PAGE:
November 14, 2010
Last weekend, the sig other and I were in Vegas with two of his gal pals (and coworkers) for a quick getaway. Thanks to the Venetian's excellent poker room rate, I was able to secure an awesome 30th floor suite at the Palazzo overlooking their pools and the Strip. Plus, the poker room rate gives me a built-in excuse for avoiding the gals' festivities: "I'd love to go shopping and boozing with you, but I have to make sure I get my hours in for the room rate." [Cue fake wistful smile with sad puppy dog eyes.]
Although I turned the gals loose on the Strip most of the day, I did make sure to meet up with them for one nice meal every evening. With all the great restaurants available in Vegas, it'd be a shame not to try a few of them out. Friday evening, I met the gals at the Laguna Champagne Bar for a pre-dinner cocktail. Laguna is pretty much dead center on the Palazzo casino floor. right along the main corridor from the lobby and Lagasse's Stadium to the room elevators. Although it is a full service bar, its gimmick is champagne-based cocktails. The gals had stopped by in the afternoon and found a couple of favorites. So when we sat down, the gals demanded a round of "Bubbilicious" drinks, insisting they were "amaaaazing!" When the drinks arrived, the gals realized they had ordered the wrong drink; the Bubbilicious was made with Campari (a variety of bitters), and was neither bubbly nor delicious (Campari is an acquired taste I have yet to acquire). After conferring with (er, interrogating) the bartender, the gals determined that the cocktail they had tried earlier was the Flower Eclipse, made with champagne and elderflower liqueur, and garnished with a couple of fresh raspberries floating in the pale yellow drink. A round of uber-tasty Flower Eclipses proved just the ticket for a hilarious recapping of the day's hijinks. The Flower Eclipse was, in fact, amaaaazing!
Then, it was off to Table 10, an Emeril Lagasse restaurant in the Palazzo, located at the second floor Palazzo Shops level, easily accessible by the escalators in the casino or the atrium just off the casino floor. The sig other and I had enjoyed a nice, casual lunch in the Table 10 bar on a prior trip, so we were anxious to see what the dinner experience would bring.
It certainly didn't bring iced tea. Despite several reminders, I'm still waiting for my beverage.
For appetizers, we ordered the crab cake and the cheesy popovers. The popovers were OK, but not memorable; the hot dinner rolls were significantly tastier. The crab cake, however, was moist and delicious, sided with a sauce that had a little kick. Not a bad start to the meal. The plates were cleared, more wine was poured for the gals, and we sat back to wait for our entrées.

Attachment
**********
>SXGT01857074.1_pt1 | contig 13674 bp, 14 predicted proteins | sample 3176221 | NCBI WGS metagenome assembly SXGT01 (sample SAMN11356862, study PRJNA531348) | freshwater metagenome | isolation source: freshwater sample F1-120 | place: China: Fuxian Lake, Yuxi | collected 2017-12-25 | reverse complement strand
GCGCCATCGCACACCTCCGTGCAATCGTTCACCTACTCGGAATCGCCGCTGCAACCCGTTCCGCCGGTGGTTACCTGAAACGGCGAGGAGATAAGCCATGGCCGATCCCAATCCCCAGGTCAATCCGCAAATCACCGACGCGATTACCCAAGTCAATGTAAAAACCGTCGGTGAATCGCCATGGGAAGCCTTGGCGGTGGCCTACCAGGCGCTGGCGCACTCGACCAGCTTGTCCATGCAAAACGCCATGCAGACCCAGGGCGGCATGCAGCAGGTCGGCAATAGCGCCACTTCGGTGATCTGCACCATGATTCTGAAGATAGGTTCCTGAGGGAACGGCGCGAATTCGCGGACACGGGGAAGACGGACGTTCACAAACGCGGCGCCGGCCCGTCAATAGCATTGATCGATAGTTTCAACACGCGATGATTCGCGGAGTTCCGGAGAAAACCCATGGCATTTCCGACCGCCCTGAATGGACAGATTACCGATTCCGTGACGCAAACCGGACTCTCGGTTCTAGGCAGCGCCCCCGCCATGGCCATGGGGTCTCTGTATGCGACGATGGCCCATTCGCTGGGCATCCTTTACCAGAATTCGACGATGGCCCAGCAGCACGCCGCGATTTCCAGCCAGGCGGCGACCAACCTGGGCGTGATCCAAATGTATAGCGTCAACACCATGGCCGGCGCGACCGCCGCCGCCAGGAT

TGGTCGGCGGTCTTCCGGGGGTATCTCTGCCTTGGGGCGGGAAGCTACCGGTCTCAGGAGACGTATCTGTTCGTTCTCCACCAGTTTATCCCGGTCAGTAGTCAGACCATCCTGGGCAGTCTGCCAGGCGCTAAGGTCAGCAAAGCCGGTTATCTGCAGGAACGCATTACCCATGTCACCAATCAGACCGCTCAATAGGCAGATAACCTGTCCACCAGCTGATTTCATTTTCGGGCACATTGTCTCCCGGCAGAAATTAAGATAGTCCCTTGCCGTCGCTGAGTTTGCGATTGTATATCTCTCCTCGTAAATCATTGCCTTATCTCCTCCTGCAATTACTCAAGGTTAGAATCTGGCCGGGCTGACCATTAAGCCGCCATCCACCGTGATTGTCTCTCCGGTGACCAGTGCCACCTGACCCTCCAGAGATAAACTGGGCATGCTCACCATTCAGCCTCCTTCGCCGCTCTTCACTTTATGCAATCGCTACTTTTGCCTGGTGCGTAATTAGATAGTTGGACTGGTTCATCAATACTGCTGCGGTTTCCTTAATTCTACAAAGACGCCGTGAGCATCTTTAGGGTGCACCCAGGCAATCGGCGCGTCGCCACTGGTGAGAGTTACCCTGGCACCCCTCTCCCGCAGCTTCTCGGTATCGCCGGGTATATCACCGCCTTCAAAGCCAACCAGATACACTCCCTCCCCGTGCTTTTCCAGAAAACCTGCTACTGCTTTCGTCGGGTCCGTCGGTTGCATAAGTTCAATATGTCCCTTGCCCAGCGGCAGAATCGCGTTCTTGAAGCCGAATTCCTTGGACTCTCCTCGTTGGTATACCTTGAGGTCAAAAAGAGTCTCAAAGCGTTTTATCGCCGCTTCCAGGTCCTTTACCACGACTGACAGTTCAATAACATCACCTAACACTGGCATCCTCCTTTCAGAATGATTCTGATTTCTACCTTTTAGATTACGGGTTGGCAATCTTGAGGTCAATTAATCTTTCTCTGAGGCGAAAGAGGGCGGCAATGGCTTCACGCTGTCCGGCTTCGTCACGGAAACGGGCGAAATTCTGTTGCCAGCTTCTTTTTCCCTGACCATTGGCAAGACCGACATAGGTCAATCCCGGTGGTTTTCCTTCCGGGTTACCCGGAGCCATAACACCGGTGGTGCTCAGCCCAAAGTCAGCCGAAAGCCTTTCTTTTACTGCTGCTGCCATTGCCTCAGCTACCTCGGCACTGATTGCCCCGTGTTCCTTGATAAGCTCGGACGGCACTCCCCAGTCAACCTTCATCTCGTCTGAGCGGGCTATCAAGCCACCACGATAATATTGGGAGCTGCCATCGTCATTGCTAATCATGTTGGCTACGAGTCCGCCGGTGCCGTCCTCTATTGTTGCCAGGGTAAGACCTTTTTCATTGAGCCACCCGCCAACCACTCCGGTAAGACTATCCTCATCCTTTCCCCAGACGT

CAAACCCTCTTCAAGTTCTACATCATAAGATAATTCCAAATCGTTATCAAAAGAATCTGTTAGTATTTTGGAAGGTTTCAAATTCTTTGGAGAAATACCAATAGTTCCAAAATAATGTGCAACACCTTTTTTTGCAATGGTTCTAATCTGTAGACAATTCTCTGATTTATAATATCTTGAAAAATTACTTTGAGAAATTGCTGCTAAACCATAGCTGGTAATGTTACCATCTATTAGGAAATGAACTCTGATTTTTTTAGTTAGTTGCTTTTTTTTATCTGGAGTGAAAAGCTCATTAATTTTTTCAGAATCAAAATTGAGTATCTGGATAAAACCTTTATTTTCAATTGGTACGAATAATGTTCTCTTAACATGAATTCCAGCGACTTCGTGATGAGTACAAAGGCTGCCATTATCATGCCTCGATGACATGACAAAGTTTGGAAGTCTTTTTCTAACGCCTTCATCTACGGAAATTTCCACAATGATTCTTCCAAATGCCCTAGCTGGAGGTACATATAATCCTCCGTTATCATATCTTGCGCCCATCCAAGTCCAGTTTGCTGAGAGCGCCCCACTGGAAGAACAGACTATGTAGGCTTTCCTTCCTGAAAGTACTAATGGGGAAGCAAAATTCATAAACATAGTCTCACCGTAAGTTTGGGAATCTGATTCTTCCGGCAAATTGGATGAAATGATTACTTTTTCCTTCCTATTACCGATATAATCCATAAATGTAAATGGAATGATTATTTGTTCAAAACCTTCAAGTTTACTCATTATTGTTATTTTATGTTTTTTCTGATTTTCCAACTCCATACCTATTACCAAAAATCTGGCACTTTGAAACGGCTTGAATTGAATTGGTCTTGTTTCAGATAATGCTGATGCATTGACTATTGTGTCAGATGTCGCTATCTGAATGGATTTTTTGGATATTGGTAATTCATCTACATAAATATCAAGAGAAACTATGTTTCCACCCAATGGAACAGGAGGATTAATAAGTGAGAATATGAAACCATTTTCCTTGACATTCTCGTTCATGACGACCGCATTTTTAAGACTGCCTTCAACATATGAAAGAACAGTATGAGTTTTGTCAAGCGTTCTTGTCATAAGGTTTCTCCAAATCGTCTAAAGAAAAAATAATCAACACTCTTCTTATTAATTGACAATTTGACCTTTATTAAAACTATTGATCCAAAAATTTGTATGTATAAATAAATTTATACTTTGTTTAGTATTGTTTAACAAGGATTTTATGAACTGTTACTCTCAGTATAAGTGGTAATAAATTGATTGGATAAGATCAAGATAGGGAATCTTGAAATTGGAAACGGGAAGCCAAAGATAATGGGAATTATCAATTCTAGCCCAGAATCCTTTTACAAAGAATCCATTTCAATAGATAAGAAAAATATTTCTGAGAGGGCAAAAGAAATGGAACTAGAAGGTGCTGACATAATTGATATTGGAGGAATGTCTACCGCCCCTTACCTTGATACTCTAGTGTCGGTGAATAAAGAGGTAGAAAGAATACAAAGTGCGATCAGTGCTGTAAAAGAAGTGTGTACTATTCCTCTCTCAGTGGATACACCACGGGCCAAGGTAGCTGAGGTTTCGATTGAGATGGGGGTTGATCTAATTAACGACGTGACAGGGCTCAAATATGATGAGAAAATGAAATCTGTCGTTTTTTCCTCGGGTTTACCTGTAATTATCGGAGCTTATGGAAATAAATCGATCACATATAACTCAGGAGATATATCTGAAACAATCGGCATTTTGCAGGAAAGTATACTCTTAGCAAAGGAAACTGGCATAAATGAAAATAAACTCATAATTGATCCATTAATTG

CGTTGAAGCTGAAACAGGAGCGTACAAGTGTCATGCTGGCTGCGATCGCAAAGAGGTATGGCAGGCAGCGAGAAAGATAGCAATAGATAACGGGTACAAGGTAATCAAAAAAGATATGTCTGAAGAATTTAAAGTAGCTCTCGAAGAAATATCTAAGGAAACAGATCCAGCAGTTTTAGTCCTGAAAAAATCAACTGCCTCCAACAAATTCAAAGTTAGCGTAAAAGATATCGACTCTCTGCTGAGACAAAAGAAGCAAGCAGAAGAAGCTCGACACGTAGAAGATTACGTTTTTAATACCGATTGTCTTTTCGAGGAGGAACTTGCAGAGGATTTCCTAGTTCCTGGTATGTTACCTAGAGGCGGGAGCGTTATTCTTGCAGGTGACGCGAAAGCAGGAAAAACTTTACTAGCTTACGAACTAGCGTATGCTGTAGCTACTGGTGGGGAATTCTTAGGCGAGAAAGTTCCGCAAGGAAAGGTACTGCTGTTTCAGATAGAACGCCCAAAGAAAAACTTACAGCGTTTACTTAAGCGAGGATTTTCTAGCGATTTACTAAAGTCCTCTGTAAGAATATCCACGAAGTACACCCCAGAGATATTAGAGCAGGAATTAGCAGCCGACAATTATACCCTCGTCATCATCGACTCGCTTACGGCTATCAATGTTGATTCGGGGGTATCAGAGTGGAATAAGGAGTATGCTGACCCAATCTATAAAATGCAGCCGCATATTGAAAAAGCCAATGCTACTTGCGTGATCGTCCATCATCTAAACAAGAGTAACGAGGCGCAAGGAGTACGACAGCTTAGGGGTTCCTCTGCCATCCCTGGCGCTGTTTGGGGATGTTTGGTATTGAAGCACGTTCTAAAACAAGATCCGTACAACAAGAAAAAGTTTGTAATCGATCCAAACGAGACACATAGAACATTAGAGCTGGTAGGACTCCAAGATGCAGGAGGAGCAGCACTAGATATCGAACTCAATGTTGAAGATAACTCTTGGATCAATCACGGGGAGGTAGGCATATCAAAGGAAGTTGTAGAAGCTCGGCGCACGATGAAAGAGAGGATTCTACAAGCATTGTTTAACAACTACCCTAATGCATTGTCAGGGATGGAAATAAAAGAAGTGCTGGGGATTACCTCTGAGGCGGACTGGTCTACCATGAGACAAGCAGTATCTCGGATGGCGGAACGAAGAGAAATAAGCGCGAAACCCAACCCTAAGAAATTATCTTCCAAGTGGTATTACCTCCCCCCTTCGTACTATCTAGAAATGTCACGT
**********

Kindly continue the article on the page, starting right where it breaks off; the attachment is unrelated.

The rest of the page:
And wait we did. The gals became impatient after 15 minutes, and soon, the phrase "Where's our freakin' food?" began to be a common refrain randomly thrown into other conversation, humorously at first, then less so. I'm a little more patient, and was a lot less lubricated, so I kept the gals under control. But around the 30 minute mark, even I had to concede that things were dragging on a bit. I asked our server to check on our food, and he agreed. Ten more minutes passed, and we had neither food nor a report on the food's status. I again inquired about our food with a different server working our section (our server was nowhere to be seen). She said she'd have the manager check into it.
One of our inquiries must have jolted things loose in the kitchen, and nearly an hour after our appetizers had been eaten and probably digested, our entrées arrived. The sig other's chicken looked and smelled tasty, but when he went to cut into it, it turned out to be as rubbery and dry as wedding reception buffet chicken. One of the gals had ordered a steak, which came presliced for her. She had ordered it medium, but the meat was dark red with juices pooling in the center of the slices. I tried a bite, and found it cooked rare; I love my beef medium-rare to rare, and this steak was on the far end of what even I would find acceptable. So, I turned to my duck. I love duck because of its unique mildly gamey flavor, plus it marries well with a variety of sauces (my favorite is a classic sour cherry sauce). But the best reason to order duck is that, because of its high fat content, it is always rich and succulent. Duck is essentially impossible to overcook.
Table 10's chefs achieved the impossible.